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Portrait Photography Fundamentals

Lesson 43 of 61

Laundry Basket Lighting


Portrait Photography Fundamentals

Lesson 43 of 61

Laundry Basket Lighting


Lesson Info

Laundry Basket Lighting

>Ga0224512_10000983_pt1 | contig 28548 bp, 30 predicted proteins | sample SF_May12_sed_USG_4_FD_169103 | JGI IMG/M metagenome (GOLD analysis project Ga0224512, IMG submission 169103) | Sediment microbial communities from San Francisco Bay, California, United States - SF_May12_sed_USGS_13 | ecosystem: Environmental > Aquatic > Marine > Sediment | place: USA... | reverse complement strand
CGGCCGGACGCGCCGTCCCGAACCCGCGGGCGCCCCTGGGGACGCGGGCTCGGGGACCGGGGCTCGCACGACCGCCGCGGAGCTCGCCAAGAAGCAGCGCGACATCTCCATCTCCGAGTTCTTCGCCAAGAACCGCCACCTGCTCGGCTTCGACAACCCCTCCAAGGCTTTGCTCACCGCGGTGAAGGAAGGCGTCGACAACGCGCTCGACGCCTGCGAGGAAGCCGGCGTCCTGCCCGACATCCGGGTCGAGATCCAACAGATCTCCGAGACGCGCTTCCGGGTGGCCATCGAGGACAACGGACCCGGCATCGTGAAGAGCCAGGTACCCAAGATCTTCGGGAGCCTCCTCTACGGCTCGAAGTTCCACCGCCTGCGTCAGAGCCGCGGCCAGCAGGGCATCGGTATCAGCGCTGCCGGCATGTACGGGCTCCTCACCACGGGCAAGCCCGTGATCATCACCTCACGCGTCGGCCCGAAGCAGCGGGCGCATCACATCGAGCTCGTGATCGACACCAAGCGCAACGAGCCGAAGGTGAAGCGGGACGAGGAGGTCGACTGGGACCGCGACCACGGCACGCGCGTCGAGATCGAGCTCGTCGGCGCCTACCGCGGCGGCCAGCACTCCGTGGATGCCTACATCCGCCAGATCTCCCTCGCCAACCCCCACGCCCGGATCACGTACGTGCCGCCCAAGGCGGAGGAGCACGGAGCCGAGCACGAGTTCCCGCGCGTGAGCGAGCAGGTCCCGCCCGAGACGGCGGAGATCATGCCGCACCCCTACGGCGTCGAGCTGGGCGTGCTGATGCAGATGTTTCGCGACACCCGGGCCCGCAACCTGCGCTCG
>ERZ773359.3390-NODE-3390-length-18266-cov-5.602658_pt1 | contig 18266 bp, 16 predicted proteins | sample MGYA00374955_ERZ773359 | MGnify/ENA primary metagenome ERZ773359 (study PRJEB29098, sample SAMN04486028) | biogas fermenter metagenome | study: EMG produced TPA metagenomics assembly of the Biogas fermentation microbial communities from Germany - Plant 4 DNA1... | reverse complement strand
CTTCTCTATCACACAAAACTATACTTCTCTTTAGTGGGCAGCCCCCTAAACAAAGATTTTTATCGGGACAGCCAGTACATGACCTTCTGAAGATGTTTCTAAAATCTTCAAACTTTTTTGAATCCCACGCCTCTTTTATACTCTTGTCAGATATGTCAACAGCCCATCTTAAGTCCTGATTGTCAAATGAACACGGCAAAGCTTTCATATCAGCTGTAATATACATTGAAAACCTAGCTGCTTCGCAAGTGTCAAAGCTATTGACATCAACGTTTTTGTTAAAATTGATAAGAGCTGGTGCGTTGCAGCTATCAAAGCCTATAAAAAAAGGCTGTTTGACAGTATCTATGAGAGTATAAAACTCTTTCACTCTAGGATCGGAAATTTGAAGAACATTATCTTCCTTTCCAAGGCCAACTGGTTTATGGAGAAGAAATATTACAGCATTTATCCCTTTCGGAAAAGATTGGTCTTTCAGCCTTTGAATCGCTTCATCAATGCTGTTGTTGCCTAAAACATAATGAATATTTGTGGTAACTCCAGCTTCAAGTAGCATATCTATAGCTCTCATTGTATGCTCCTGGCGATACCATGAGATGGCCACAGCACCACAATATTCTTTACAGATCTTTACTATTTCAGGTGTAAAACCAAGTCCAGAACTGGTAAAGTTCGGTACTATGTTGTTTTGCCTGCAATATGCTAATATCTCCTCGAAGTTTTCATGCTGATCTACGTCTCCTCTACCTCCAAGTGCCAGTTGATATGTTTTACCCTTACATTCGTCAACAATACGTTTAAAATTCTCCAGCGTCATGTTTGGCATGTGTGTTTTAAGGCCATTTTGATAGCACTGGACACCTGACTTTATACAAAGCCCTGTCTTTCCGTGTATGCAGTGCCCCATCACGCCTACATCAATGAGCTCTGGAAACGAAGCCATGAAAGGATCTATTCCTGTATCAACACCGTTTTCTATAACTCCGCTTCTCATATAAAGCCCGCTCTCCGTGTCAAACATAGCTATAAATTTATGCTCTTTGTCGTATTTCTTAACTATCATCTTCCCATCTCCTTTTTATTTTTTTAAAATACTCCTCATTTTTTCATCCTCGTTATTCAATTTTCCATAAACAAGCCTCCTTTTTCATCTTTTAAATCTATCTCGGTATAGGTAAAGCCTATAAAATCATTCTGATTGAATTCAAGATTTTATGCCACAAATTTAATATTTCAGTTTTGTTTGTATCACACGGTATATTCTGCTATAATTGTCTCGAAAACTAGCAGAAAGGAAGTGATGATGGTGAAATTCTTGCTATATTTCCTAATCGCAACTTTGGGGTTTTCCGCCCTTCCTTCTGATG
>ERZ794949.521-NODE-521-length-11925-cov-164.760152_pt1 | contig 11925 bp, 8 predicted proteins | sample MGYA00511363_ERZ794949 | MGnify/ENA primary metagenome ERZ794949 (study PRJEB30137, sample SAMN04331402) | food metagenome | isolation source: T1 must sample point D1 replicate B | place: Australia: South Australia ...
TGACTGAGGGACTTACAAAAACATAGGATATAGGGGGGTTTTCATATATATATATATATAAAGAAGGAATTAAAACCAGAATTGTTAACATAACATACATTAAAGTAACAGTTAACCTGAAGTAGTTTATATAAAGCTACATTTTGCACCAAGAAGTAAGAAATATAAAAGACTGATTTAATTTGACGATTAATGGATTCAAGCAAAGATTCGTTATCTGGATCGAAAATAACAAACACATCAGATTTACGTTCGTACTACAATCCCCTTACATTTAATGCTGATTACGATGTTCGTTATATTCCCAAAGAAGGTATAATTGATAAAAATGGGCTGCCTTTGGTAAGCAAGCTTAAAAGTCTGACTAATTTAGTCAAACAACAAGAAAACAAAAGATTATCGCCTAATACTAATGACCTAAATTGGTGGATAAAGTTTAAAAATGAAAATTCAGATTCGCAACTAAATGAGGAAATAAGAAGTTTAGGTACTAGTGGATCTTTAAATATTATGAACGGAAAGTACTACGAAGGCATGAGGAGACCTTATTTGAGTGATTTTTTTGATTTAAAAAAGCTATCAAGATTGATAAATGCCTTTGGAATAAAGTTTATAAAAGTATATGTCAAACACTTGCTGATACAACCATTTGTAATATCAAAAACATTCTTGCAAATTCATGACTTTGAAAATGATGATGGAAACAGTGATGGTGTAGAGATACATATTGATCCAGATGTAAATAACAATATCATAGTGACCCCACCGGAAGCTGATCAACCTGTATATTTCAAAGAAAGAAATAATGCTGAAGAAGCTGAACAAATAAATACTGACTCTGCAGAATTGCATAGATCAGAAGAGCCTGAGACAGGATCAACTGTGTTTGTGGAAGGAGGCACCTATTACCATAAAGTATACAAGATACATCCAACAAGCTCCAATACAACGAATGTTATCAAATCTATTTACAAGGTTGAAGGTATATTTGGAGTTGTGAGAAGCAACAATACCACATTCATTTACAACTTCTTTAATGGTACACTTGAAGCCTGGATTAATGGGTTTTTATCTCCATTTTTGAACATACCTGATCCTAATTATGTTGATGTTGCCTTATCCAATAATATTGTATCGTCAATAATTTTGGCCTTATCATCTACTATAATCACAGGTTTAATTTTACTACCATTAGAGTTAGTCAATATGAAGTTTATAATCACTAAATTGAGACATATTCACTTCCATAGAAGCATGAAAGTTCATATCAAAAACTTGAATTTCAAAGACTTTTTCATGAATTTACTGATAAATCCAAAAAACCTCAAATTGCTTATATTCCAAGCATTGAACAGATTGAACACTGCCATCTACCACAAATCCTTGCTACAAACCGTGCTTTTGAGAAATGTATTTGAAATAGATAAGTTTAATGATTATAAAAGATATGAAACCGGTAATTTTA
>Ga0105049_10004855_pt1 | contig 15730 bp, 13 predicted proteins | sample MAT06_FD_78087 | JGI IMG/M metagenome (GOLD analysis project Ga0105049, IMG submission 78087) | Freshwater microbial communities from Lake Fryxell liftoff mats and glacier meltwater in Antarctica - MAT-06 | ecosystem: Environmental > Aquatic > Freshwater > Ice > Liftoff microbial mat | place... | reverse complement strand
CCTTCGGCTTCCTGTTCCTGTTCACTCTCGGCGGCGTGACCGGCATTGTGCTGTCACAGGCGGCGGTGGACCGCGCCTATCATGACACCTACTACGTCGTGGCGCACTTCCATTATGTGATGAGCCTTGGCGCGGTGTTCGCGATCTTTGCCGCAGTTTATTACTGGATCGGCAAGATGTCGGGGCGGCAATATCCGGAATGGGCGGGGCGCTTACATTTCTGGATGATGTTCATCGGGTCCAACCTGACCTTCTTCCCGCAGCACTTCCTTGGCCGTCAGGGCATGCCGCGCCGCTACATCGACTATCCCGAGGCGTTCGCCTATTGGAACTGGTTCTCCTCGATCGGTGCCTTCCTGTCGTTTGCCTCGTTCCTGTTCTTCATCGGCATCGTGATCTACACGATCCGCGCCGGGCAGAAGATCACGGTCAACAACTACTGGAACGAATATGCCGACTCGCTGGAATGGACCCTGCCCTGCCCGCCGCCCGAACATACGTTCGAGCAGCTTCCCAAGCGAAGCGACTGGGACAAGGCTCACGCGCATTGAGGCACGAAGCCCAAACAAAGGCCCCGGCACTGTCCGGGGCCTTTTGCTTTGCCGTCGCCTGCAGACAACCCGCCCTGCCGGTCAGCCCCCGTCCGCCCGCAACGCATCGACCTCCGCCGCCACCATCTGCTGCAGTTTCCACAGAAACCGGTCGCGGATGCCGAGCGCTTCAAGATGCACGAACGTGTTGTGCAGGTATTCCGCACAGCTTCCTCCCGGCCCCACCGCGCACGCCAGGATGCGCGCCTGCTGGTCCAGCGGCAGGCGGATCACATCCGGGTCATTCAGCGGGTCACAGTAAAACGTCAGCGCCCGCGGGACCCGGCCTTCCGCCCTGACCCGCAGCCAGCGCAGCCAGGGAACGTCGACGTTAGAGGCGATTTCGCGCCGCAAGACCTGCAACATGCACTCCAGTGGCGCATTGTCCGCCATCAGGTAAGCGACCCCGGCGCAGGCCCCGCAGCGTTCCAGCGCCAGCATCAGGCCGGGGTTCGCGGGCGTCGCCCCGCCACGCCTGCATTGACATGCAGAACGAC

I wanted to create an interesting background and I was thinking about this, and I was thinking about cutting up cardboard, and I was oh gosh. And then you know what, I was throwing a bunch of crap into somewhere, transferring it to the garage and I just saw this laundry basket. Wait a second, I got an idea! Right, I could use the laundry basket to create an interesting background for me, and it's very easy to find, everybody has it. So what I'm doing is, let me go over there, I'm shooting at F11 again, right, because I know that at F11 I killed all the ambient light. Now the thing is, how do I calculate enough light to put on this background through a red gel? Well F11 the right exposure is what flash power do we put it on at F11? Half power, right. F16 is full power, F11 is half power. So I make sure that my flash is at half power. And when I put a gel over something, you're gonna lose about one or two stops. But that's okay, because I don't want my background brighter than my subject...